UK labour market continues to soften, but wages growth remains a problem

Despite demand for labour continuing to moderate, the strength of wages growth will prevent the Bank of England from cutting interest rates this month.

By Stuart Cole | @Stuart Cole | 11 June 2024


Further signs that the UK labour is slowly loosening were provided this morning, with the latest employment data showing the headline rate of unemployment rising from 4.3% to 4.4% in the three months to April, bringing it to its highest level since September 2021. The number of payrolled employees in May was also negative at -3k, although the large drop of -85k reported in April was revised down to -36k. On balance the figures will be welcomed by the Bank of England (BoE) as they at least show things moving in the right direction. But it will be perturbed by the slow progress being made in bringing wages growth down, which continues to grow at a pace incompatible with cutting interest rates.

Today's unexpected rise in the headline rate of unemployment (expectations were for the rate to remain unchanged at 4.3%) will be read by the BoE as further evidence that the monetary tightening it has delivered to date is having the desired effect in cooling what was an over-heated labour market. However, it is far too soon to suggest we are materially closer to an interest rate cut. Indeed, given the current unreliability of the employment figures, the BoE will be placing more weight on the CPI numbers when determining the appropriate level of interest rates: the volatility in the payrolled employees’ figures suggests today’s reported -3k fall will be revised upwards next month (last month’s figure was revised up by 49k today), while the accuracy of the reported headline unemployment rate continues to be beset by sampling problems.

But notwithstanding this, evidence is accumulating to suggest that the labour market is continuing to show signs of loosening – the uncertainty lays in the pace of this loosening. Redundancies are not showing signs of materially picking up, while survey data of late is suggesting that demand for labour may actually be picking up, as shown in, for example, the latest (May) REC Report on Jobs, which suggested the number of staff placements has risen marginally over the last two months after showing consistent declines since last July. On balance, therefore, the picture being painted is of a labour market that is easing, albeit only gradually.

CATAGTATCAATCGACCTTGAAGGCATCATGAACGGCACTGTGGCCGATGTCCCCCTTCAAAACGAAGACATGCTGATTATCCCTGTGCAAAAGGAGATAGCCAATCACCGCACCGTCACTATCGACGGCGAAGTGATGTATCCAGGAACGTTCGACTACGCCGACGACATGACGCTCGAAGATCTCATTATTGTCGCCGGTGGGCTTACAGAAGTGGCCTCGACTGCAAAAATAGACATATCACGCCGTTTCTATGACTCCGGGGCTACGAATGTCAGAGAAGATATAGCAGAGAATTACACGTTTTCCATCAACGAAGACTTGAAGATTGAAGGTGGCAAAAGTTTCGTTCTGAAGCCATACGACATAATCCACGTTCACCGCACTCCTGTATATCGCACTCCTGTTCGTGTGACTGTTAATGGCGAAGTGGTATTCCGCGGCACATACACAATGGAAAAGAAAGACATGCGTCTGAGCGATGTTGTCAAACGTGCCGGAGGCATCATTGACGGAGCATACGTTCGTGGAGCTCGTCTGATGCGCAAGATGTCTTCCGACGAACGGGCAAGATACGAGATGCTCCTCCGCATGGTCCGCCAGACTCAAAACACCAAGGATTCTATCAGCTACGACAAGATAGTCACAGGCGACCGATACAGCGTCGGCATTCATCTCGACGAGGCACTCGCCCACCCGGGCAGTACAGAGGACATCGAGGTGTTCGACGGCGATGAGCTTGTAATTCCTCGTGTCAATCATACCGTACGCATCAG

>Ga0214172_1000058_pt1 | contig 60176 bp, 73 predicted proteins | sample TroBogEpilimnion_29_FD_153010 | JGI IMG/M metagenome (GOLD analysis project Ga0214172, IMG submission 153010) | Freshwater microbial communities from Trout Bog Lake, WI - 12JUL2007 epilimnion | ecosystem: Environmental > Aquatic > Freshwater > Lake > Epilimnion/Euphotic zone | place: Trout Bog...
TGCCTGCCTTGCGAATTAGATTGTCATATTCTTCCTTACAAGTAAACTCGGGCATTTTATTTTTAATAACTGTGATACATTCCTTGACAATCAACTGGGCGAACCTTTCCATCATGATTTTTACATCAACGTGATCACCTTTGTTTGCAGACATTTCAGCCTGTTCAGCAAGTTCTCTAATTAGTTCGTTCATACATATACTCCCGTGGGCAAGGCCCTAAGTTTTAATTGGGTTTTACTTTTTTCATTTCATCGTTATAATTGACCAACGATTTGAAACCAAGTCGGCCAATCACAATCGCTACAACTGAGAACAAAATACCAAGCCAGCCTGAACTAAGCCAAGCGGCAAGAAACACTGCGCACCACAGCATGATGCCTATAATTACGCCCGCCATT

The wages growth numbers, however, continue to present a problem. Weekly earnings (ex bonuses) remained steady at 6.0% on a 3mth/YoY basis, while average weekly earnings (AWE) remained steady at 5.9% from an upwardly revised March reading. On an annualised m/m basis, the AWE numbers rose by 8.1%, an increase on the 7.7% increase seen in March, while on a 3-mth annualised basis they rose by 6.8%, up from 5.2% in March and representing the strongest pace of growth seen since last August. Much of this increase may be a direct result of April’s 9.8% increase in the National Living Wage (NLW), which was also matched by many employers who pay a little above the NLW. Removing this uplift from today’s numbers lowers the AWE annualised April increase to just 4.8%. The BoE will want to be sure that this uplift is having no long-term impact on underlying wages growth before it will feel confident about cutting interest rates, particularly given its concerns over ‘sticky’ services inflation.

Overall, today’s numbers very much leave this month’s interest rate policy decision delivering another vote to keep rates on hold at 5.25%. The next Monetary Policy Committee (MPC) meeting takes place in August, although the MPC, regardless of the progress made with inflation, will probably want to see further evidence that wages growth is on a definitive path downwards before being confident enough to loosen policy. Accordingly, we still expect it will be at least September before any change in interest rates is delivered.